“It is better to know some of the questions than all of the answers.”
Not only does this quote allude to a more interesting person, at source it’s about a person who’s innately curious, and with it, naturally charming. Think about it. The person with a genuinely curiously questioning method is less of a threat to others and they’re naturally authentic listeners.
But, there is also another thing about this sort of person. They will get to the root of the real issues quicker and with more exacting precision.
The Problem with Know-It-Alls
What is the issue with know-it-alls? Simple; they have inferiority complexes. For people with a good esteem there is little or nothing to prove to anyone, other than for actual performance (and we all need to perform).
Anyone who sets out to give anyone who’ll listen (and, indeed, many who won’t) the answers to very uninteresting things is running from themselves most of all. They don’t have much perception of their own ignorance, or desire to change if a drop of perception is theirs.
We miss the point, though, if we’re stuck at the juncture of countering ignorantly knowledgeable people. We’ve got the wrong focus.
Facing the Real Problems
There is more to this issue than meets the eye. We cannot actually afford to live life without correct perspective, and that perspective is always the learning perspective.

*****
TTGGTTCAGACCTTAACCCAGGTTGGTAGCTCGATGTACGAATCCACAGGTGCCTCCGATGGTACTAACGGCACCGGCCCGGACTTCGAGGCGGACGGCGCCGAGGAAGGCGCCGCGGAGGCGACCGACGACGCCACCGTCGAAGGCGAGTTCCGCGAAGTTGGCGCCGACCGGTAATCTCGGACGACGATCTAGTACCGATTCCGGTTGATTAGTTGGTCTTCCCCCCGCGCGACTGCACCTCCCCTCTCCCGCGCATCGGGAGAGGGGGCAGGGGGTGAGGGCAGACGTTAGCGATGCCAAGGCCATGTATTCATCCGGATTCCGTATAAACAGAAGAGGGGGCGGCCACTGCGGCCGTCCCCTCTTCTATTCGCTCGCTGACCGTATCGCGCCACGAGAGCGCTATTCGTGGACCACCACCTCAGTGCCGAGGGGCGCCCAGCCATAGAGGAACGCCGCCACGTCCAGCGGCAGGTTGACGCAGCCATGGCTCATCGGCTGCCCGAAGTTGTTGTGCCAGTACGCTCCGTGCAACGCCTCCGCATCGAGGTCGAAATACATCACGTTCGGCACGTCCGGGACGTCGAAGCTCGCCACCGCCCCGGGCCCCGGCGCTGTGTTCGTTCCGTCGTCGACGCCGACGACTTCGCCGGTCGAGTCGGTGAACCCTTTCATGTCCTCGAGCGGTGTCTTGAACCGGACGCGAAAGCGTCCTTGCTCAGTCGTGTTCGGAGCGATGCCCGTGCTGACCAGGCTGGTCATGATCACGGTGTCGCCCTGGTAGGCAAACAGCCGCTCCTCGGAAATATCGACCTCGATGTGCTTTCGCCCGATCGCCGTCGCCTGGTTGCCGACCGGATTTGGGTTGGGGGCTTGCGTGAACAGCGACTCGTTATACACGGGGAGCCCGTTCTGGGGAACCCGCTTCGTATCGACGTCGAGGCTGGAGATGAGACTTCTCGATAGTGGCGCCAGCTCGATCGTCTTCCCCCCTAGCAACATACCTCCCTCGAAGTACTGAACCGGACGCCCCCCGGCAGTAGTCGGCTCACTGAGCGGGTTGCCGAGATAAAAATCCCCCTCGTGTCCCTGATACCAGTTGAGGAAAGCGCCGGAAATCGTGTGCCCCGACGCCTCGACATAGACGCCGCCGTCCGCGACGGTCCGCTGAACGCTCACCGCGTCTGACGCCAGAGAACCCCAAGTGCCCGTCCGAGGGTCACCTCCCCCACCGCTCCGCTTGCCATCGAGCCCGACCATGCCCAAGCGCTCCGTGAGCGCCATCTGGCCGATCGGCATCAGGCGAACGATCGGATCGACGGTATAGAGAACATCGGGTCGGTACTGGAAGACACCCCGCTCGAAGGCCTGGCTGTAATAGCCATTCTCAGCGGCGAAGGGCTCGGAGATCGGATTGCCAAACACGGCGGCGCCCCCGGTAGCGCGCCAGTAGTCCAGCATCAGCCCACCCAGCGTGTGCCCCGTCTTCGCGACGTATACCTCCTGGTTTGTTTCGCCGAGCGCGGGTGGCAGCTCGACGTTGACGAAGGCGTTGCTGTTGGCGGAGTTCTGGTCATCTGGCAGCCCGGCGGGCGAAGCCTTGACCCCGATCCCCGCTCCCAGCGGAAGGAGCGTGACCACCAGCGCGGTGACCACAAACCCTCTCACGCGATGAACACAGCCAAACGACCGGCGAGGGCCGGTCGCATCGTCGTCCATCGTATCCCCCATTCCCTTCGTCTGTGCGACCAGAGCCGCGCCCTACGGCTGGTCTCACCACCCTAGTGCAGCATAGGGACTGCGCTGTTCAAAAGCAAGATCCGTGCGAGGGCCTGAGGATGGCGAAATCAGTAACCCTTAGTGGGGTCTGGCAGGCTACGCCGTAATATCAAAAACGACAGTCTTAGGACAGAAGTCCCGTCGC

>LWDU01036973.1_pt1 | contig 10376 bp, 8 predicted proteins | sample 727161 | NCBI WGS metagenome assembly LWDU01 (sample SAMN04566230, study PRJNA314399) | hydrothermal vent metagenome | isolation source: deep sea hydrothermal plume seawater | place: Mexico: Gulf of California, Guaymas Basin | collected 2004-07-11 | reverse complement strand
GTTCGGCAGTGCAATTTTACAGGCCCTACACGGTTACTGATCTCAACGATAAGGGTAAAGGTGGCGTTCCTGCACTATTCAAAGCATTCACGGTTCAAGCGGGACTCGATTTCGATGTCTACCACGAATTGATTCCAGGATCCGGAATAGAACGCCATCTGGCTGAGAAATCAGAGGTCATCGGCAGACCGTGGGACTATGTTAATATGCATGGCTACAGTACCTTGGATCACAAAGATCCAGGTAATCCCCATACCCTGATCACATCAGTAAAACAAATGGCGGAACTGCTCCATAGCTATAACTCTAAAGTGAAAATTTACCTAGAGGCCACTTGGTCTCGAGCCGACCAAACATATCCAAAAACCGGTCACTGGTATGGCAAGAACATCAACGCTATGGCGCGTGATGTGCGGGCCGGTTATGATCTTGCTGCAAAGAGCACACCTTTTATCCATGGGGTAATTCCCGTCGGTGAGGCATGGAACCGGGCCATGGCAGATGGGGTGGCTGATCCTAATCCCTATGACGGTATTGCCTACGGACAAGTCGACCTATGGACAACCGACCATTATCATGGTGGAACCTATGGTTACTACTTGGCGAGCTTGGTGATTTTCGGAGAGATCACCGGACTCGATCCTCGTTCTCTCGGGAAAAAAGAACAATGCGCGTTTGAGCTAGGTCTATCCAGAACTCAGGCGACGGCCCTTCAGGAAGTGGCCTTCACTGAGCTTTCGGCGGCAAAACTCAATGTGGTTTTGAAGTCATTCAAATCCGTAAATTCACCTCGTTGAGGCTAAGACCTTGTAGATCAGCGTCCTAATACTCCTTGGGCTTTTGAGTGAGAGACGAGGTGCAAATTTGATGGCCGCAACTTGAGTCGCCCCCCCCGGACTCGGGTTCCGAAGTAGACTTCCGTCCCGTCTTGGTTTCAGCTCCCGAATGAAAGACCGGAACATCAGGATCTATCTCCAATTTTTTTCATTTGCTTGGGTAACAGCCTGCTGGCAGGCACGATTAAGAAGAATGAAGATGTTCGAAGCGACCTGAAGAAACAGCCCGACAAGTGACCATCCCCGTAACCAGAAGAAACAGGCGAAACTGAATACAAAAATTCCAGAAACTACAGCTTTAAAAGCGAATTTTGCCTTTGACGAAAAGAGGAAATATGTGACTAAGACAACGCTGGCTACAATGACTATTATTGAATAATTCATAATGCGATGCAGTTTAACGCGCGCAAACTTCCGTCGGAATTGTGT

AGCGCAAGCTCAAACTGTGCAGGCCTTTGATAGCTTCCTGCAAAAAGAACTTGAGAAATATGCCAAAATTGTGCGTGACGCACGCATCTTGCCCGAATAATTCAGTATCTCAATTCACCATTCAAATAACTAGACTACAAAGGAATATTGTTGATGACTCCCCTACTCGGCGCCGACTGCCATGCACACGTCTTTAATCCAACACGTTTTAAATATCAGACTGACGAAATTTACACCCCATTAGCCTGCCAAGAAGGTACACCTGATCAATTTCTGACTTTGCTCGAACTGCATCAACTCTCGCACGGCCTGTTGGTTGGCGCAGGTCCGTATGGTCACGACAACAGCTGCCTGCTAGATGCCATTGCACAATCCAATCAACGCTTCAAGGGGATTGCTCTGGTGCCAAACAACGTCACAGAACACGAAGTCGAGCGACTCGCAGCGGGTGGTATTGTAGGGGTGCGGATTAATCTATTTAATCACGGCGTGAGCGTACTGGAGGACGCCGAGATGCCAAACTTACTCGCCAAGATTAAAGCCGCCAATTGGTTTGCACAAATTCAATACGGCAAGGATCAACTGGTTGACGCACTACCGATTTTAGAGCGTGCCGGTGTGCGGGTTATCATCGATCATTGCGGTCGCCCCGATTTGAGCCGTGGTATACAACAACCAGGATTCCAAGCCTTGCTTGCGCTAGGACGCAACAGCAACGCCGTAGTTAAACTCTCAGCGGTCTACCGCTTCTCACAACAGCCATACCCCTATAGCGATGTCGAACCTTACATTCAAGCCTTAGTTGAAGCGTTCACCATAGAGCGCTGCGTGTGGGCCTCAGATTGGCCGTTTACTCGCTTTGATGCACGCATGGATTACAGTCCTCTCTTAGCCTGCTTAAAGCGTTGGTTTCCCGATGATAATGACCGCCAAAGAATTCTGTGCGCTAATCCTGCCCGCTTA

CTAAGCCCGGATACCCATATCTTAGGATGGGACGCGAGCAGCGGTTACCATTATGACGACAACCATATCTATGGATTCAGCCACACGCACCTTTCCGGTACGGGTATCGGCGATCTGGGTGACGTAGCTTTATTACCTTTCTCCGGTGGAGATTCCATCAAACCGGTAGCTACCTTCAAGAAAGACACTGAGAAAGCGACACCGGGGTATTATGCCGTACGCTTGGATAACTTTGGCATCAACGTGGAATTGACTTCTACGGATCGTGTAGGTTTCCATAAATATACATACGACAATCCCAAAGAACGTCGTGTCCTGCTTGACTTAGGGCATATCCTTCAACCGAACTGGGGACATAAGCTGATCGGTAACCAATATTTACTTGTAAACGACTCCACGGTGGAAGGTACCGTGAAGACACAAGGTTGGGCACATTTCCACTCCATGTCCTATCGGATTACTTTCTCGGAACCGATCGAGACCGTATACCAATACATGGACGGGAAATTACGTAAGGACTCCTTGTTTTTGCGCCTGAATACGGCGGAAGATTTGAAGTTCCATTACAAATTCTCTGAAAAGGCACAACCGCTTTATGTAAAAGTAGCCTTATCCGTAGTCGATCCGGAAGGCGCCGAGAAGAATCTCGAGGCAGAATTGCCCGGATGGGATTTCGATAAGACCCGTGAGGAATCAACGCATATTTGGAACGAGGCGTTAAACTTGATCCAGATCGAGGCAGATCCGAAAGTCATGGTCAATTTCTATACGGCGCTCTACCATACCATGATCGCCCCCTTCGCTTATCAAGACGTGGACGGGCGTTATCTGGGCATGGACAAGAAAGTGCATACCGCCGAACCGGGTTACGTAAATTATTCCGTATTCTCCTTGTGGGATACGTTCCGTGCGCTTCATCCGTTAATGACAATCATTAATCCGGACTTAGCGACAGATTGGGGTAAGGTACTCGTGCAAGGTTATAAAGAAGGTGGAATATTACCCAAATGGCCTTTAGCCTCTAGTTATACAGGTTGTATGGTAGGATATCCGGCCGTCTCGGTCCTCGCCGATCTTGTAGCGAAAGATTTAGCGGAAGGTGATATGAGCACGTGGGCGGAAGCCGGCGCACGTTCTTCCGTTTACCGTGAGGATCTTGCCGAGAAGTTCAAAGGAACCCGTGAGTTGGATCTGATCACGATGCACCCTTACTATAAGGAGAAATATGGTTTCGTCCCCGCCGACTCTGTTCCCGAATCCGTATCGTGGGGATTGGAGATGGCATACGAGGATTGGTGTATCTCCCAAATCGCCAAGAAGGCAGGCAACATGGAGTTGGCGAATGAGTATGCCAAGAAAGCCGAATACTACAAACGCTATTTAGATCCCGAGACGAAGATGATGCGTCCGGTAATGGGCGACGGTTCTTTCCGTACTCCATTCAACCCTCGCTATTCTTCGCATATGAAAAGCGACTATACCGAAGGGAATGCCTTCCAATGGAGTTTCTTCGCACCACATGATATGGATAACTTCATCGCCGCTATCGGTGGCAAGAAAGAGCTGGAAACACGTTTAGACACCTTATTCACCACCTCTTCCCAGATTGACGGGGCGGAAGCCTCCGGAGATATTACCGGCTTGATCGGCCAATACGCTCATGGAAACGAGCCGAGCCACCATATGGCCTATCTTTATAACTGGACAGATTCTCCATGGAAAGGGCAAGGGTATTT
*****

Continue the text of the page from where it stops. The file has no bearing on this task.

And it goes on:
The real problems of our lives—those which we rarely see but always face—are nothing of the kind that meets with our pleasant ignorance. These are the things that frustrate and bewilder us at deeper levels than we’re even often consciously aware of.
There are so many things that keep us from this level of awareness; so many barriers to knowing the right questions to ask. But, it’s curiosity that paves the way to overcoming the barriers.
Saving Some Time, Space and Effort for Curiosity
We have a very endearing personal quality to obtain here. It’s one that will stave us away from many manners of anxiety and depression, as well as presenting us before the thrones of discovery and vision—which is toward self-actualisation toward transcendence.
Curiosity is forward focus. It’s not really interested in the past, unless there’s the value of experience to be gleaned. It’s full tilt forward and bent on a purpose central to the life-giving acquisition of wisdom itself.
© 2010 S. J. Wickham.